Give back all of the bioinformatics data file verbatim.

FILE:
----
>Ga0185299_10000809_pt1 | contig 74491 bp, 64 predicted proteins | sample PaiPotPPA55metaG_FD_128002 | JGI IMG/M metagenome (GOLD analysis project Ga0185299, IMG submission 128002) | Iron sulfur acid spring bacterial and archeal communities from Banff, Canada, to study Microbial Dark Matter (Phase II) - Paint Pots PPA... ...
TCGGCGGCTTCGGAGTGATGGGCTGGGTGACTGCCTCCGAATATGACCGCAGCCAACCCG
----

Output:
>Ga0185299_10000809_pt1 | contig 74491 bp, 64 predicted proteins | sample PaiPotPPA55metaG_FD_128002 | JGI IMG/M metagenome (GOLD analysis project Ga0185299, IMG submission 128002) | Iron sulfur acid spring bacterial and archeal communities from Banff, Canada, to study Microbial Dark Matter (Phase II) - Paint Pots PPA... ...
TCGGCGGCTTCGGAGTGATGGGCTGGGTGACTGCCTCCGAATATGACCGCAGCCAACCCG